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Ritchie Boy Secrets: How a Force of Immigrants and Refugees Helped Win World War II

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In June 1942, the U.S. Army began recruiting immigrants, the children of immigrants, refugees, and others with language skills and knowledge of enemy lands and cultures for a special military intelligence group being trained in the mountains of northern Maryland and sent into Europe and the Pacific. Ultimately, 15,000 men and some women received this specialized training a In June 1942, the U.S. Army began recruiting immigrants, the children of immigrants, refugees, and others with language skills and knowledge of enemy lands and cultures for a special military intelligence group being trained in the mountains of northern Maryland and sent into Europe and the Pacific. Ultimately, 15,000 men and some women received this specialized training and went on to make vital contributions to victory in World War II. This is their story, which Beverley Driver Eddy tells thoroughly and colorfully, drawing heavily on interviews with surviving Ritchie Boys. The army recruited not just those fluent in German, French, Italian, and Polish (approximately a fifth were Jewish refugees from Europe), but also Arabic, Japanese, Dutch, Greek, Norwegian, Russian, Turkish, and other languages—as well as some 200 Native Americans and 200 WACs. They were trained in photo interpretation, terrain analysis, POW interrogation, counterintelligence, espionage, signal intelligence (including pigeons), mapmaking, intelligence gathering, and close combat. Many landed in France on D-Day. Many more fanned out across Europe and around the world completing their missions, often in cooperation with the OSS and Counterintelligence Corps, sometimes on the front lines, often behind the lines. The Ritchie Boys’ intelligence proved vital during the liberation of Paris and the Battle of the Bulge. They helped craft the print and radio propaganda that wore down German homefront morale. If caught, they could have been executed as spies. After the war they translated and interrogated at the Nuremberg trials. One participated in using war criminal Klaus Barbie as an anti-communist agent. This is a different kind of World War II story, and Eddy tells it with conviction, supported by years of research and interviews.


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In June 1942, the U.S. Army began recruiting immigrants, the children of immigrants, refugees, and others with language skills and knowledge of enemy lands and cultures for a special military intelligence group being trained in the mountains of northern Maryland and sent into Europe and the Pacific. Ultimately, 15,000 men and some women received this specialized training a In June 1942, the U.S. Army began recruiting immigrants, the children of immigrants, refugees, and others with language skills and knowledge of enemy lands and cultures for a special military intelligence group being trained in the mountains of northern Maryland and sent into Europe and the Pacific. Ultimately, 15,000 men and some women received this specialized training and went on to make vital contributions to victory in World War II. This is their story, which Beverley Driver Eddy tells thoroughly and colorfully, drawing heavily on interviews with surviving Ritchie Boys. The army recruited not just those fluent in German, French, Italian, and Polish (approximately a fifth were Jewish refugees from Europe), but also Arabic, Japanese, Dutch, Greek, Norwegian, Russian, Turkish, and other languages—as well as some 200 Native Americans and 200 WACs. They were trained in photo interpretation, terrain analysis, POW interrogation, counterintelligence, espionage, signal intelligence (including pigeons), mapmaking, intelligence gathering, and close combat. Many landed in France on D-Day. Many more fanned out across Europe and around the world completing their missions, often in cooperation with the OSS and Counterintelligence Corps, sometimes on the front lines, often behind the lines. The Ritchie Boys’ intelligence proved vital during the liberation of Paris and the Battle of the Bulge. They helped craft the print and radio propaganda that wore down German homefront morale. If caught, they could have been executed as spies. After the war they translated and interrogated at the Nuremberg trials. One participated in using war criminal Klaus Barbie as an anti-communist agent. This is a different kind of World War II story, and Eddy tells it with conviction, supported by years of research and interviews.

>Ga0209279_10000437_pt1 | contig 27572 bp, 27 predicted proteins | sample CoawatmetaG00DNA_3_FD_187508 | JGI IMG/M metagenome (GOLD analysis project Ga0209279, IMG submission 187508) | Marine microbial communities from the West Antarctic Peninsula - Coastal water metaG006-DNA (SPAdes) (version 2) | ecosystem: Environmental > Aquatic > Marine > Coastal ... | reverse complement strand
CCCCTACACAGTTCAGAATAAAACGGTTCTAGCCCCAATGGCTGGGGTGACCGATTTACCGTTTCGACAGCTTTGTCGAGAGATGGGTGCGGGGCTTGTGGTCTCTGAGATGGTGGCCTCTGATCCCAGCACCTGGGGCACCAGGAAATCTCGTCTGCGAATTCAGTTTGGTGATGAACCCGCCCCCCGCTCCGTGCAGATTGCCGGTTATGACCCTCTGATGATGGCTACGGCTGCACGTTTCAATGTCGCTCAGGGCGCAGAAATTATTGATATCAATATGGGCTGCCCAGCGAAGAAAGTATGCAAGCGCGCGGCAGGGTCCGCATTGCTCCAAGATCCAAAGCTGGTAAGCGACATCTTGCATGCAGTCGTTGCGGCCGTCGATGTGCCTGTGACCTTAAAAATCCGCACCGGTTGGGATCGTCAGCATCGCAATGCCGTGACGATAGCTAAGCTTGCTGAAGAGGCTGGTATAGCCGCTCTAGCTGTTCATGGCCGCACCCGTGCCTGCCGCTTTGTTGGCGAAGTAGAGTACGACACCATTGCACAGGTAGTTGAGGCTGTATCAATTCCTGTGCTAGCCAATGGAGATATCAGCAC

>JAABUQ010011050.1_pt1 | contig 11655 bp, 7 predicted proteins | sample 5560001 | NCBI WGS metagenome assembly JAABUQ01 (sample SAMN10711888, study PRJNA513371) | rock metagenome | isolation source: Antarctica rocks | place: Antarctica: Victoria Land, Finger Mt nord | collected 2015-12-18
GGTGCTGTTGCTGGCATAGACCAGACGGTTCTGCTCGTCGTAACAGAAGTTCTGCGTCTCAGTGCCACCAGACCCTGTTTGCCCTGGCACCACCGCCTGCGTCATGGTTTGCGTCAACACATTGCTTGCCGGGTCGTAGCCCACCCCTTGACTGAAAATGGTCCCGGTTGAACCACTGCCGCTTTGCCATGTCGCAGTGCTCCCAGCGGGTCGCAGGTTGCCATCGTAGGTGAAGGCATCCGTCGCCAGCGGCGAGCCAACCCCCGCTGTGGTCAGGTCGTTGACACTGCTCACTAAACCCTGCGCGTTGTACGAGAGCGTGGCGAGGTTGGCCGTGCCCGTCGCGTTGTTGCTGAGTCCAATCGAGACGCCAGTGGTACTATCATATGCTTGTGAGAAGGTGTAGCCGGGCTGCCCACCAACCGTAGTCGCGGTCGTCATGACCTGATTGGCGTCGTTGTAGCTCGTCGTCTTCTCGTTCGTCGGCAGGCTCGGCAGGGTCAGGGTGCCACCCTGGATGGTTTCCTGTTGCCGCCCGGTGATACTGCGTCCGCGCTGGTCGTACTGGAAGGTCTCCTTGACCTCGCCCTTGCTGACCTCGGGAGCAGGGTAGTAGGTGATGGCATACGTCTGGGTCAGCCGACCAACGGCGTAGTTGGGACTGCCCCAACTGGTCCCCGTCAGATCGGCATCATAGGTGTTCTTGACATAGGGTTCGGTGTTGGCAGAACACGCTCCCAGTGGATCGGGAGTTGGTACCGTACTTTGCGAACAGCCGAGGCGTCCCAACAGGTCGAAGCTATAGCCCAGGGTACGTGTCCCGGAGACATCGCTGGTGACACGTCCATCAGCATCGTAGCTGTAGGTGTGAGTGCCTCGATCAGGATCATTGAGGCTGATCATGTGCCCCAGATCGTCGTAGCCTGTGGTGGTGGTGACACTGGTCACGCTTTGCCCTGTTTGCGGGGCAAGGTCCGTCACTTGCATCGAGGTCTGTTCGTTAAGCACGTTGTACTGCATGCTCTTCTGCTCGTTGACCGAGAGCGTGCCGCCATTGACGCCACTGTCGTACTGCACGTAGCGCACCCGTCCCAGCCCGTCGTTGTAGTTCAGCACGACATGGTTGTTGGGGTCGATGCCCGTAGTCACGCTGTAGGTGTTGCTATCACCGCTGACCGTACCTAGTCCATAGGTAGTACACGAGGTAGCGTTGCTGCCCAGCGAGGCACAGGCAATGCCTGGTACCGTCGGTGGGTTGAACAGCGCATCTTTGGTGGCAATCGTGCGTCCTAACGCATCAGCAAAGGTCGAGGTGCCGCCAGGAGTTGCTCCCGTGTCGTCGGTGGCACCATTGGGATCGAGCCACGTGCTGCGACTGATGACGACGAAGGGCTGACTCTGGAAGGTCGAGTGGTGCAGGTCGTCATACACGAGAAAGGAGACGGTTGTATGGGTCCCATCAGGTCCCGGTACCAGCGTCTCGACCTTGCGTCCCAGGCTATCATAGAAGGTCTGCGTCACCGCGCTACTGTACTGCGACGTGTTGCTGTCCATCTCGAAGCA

42 review for Ritchie Boy Secrets: How a Force of Immigrants and Refugees Helped Win World War II

  1. 4 out of 5

    Eugenea Pollock

    Too tedious to continue—like reading a big, boring research paper.

  2. 5 out of 5

    Irene Wittig